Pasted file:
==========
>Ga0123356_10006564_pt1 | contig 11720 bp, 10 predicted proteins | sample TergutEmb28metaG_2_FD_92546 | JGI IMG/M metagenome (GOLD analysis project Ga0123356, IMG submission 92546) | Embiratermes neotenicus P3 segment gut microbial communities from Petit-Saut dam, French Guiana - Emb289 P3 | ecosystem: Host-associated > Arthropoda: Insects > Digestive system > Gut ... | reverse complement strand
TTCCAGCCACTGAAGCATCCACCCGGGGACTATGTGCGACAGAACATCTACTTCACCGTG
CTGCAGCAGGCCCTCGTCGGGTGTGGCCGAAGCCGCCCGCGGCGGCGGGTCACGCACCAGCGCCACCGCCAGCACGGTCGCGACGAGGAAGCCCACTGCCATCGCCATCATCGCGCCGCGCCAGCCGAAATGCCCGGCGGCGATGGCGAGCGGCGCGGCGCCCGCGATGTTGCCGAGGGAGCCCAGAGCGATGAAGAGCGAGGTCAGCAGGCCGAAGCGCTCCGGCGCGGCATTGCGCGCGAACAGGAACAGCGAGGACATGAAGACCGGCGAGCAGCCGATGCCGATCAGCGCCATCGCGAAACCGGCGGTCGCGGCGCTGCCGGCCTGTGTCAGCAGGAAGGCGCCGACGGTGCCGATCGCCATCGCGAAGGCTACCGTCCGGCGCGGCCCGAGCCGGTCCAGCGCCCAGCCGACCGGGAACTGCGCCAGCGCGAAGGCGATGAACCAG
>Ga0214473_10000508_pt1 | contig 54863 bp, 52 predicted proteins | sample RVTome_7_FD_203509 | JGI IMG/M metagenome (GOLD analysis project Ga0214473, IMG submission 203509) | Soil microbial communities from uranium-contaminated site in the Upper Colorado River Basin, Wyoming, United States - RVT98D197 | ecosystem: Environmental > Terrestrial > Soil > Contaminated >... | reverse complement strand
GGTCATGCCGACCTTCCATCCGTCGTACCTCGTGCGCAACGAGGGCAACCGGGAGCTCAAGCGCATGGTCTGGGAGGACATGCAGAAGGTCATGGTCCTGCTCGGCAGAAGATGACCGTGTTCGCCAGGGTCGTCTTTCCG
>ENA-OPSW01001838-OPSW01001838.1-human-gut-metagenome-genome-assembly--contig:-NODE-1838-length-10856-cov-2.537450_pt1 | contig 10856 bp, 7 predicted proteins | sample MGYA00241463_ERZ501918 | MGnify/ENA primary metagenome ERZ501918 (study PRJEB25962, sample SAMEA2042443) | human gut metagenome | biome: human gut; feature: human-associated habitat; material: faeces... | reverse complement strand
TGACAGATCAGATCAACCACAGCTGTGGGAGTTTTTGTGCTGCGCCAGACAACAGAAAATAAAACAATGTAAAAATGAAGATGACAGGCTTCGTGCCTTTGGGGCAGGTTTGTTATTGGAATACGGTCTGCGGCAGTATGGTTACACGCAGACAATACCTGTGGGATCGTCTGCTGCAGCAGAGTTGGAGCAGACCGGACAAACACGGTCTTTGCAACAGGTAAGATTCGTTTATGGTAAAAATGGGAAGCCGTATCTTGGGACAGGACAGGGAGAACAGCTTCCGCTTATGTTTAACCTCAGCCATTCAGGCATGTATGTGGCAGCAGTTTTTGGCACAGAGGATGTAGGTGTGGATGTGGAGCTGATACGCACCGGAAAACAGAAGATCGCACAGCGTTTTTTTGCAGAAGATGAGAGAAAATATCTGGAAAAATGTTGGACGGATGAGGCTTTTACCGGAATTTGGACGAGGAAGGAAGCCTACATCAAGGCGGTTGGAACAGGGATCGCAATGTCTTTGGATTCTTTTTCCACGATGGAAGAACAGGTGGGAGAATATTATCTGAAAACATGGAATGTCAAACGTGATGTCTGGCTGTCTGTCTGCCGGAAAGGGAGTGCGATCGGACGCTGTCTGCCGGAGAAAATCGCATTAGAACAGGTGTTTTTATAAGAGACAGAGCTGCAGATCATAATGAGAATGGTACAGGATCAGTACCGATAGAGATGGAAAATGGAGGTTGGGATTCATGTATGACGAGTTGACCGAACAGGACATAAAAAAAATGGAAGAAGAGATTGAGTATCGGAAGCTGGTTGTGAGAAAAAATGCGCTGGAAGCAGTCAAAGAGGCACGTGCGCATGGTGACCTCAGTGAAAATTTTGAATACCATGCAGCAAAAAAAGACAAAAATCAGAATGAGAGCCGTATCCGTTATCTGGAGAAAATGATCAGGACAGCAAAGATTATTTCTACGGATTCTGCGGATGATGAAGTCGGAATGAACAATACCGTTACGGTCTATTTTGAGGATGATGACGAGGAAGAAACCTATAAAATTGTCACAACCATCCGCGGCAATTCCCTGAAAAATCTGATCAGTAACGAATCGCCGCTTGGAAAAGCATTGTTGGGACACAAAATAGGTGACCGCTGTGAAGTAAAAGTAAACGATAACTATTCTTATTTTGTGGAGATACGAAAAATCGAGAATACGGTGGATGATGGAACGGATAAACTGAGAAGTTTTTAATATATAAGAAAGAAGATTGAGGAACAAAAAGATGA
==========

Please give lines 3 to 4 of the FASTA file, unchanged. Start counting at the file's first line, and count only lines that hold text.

CTGCAGCAGGCCCTCGTCGGGTGTGGCCGAAGCCGCCCGCGGCGGCGGGTCACGCACCAGCGCCACCGCCAGCACGGTCGCGACGAGGAAGCCCACTGCCATCGCCATCATCGCGCCGCGCCAGCCGAAATGCCCGGCGGCGATGGCGAGCGGCGCGGCGCCCGCGATGTTGCCGAGGGAGCCCAGAGCGATGAAGAGCGAGGTCAGCAGGCCGAAGCGCTCCGGCGCGGCATTGCGCGCGAACAGGAACAGCGAGGACATGAAGACCGGCGAGCAGCCGATGCCGATCAGCGCCATCGCGAAACCGGCGGTCGCGGCGCTGCCGGCCTGTGTCAGCAGGAAGGCGCCGACGGTGCCGATCGCCATCGCGAAGGCTACCGTCCGGCGCGGCCCGAGCCGGTCCAGCGCCCAGCCGACCGGGAACTGCGCCAGCGCGAAGGCGATGAACCAG
>Ga0214473_10000508_pt1 | contig 54863 bp, 52 predicted proteins | sample RVTome_7_FD_203509 | JGI IMG/M metagenome (GOLD analysis project Ga0214473, IMG submission 203509) | Soil microbial communities from uranium-contaminated site in the Upper Colorado River Basin, Wyoming, United States - RVT98D197 | ecosystem: Environmental > Terrestrial > Soil > Contaminated >... | reverse complement strand